CASPER, Wyo. – The lot at 124 South Center in downtown Casper has likely been a parking lot longer than it was anything else.
Its longest resident, other than the Wyoming sage and sand that covered the area before Casper’s existence, was a small, ornate theater built by a prominent pioneer family in 1911.
Originally called the Iris, the theater was an early brick structure when Casper’s dirt roads were lined with hastily-built wooden buildings.
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W.R. Sample and his wife Marcia Sample bought the Bell Theater on Center Street after moving here from Colorado. That building was destroyed in a fire, so the couple then constructed the modern brick Iris a little to the north of the Bell’s site.
According to early newspaper articles, the Iris didn’t have a proper stage until 1916 when the Samples added one to attract traveling talent from other states. A “putty plaster wall was the first screen for the silent pictures,” says a 1960 article in the Casper Tribune-Herald.
In the early years, nightly Iris Theater performers were advertised simply as “home talent,” but larger shows did roll through town to entertain Casper’s residents.
An article published in the Natrona County Tribune on December 26, 1912 announced a three-night engagement with the Applegate and Hugo company, who were to bring “twelve high class dramatic and vaudeville artists, carrying all their own scenery, band and orchestra.” The article promised the company would be “the biggest and best we will have this season.”
By the middle-1920s, the Iris was renamed “Rex” and painted white.
The Samples built the bigger America Theater across the street several years later, and in 1929 leased both properties to Rialto owner E.J. Schulte, who invested around $25,000 to fit the America with state-of-the-art sound equipment. While silent movies were still booked at the Rex, it was given a stage upgrade to benefit its live theater abilities before eventually being converted for cinema sound in 1932.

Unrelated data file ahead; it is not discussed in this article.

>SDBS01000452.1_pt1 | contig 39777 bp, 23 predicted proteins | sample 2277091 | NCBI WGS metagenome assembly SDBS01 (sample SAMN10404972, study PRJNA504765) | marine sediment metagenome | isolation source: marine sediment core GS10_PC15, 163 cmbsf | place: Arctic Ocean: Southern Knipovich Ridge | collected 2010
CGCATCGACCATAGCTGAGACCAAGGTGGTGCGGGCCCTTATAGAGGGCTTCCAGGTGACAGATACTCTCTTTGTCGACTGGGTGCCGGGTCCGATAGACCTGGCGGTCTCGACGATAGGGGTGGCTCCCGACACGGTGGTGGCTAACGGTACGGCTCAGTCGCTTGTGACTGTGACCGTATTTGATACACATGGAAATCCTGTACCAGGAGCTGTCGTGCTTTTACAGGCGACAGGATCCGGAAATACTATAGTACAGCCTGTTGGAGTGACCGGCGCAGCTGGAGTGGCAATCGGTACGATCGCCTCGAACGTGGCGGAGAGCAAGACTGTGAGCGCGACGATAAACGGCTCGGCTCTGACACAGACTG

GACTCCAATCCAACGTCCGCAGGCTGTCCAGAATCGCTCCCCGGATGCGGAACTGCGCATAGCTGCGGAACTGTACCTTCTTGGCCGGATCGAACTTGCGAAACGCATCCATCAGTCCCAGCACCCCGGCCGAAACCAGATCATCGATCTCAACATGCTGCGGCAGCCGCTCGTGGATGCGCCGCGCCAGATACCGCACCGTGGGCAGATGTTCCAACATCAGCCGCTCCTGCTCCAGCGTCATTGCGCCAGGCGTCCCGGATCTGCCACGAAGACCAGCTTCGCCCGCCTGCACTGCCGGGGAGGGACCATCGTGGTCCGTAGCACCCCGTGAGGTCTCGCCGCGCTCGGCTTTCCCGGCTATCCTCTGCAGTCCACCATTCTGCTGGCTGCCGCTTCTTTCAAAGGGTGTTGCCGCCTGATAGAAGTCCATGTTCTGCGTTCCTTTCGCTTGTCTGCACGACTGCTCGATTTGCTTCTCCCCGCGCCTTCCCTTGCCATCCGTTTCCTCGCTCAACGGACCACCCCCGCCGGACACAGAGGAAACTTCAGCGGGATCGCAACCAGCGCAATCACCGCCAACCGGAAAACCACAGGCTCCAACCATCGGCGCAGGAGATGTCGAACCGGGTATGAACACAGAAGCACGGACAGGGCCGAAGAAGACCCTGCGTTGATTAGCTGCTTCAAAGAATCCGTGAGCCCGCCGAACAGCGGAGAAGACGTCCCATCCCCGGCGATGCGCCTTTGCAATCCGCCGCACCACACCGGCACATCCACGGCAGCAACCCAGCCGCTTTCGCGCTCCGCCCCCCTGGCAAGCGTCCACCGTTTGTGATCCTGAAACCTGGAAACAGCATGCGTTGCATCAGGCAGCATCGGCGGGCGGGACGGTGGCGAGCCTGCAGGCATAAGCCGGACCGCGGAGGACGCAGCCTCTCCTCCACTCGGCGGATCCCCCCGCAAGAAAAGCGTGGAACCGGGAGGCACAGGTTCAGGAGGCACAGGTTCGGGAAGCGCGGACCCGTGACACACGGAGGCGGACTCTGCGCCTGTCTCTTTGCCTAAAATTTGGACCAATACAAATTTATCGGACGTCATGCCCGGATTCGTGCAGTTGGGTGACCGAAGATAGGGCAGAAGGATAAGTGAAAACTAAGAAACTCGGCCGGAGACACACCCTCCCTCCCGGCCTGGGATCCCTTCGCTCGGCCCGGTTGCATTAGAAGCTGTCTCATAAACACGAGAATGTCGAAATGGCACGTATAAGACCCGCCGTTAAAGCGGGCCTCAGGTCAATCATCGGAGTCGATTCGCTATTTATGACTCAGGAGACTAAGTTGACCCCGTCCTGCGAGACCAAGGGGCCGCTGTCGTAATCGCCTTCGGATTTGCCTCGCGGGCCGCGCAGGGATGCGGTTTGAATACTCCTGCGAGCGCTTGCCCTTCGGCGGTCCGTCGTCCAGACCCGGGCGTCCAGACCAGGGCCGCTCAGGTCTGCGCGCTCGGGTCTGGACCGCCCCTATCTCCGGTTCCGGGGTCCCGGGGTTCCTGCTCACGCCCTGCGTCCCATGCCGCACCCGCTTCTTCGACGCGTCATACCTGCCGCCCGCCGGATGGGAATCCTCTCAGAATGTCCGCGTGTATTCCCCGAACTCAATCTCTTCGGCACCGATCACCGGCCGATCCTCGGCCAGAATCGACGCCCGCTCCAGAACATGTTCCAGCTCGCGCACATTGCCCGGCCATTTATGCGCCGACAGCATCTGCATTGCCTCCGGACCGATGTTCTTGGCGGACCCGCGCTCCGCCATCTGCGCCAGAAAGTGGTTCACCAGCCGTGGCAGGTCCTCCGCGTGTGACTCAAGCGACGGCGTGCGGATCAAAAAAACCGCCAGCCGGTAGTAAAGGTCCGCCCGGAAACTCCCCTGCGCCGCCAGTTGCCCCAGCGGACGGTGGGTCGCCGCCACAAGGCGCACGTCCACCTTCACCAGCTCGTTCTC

When not booked with local and traveling live entertainment, the Rex was often a second run or “B” movie house in the shadow of the newer and larger movie houses downtown.
Marcia Sample ran the family businesses after her husband died. She died at age 50 in 1938 from an apparent heart attack, but the America and Rex stayed in her family until 1960, when the Rex was sold to the neighboring Henning Hotel.
The Henning, originally the Midwest, opened in 1914 and sat on the southwest First and Center Streets. A later expansion made it one of the largest and finest hotels in Casper for decades.
According to a June 19, 1960 article in the Casper Tribune-Herald & Star, the Henning owners said “future plans for the building…are in keeping with a planned expansion program which has been underway in the present hotel building.”
The article mentioned plans for the Henning to use the Rex property to build “one of the finest modern convention halls in the Rocky Mountain region.”
Demolition started the following year, but the Henning’s grand convention center never panned out.
The Rex’s space became a parking lot for the Henning. In a few years, new motels near the new interstate would have a devastating effect on Casper’s old central hotels. One by one they closed, and in 1973 the Henning was demolished.
The entire site is now a parking lot.
The Rex’s big cousin across the street, the America, still shows first-run movies on one of Casper’s largest screens.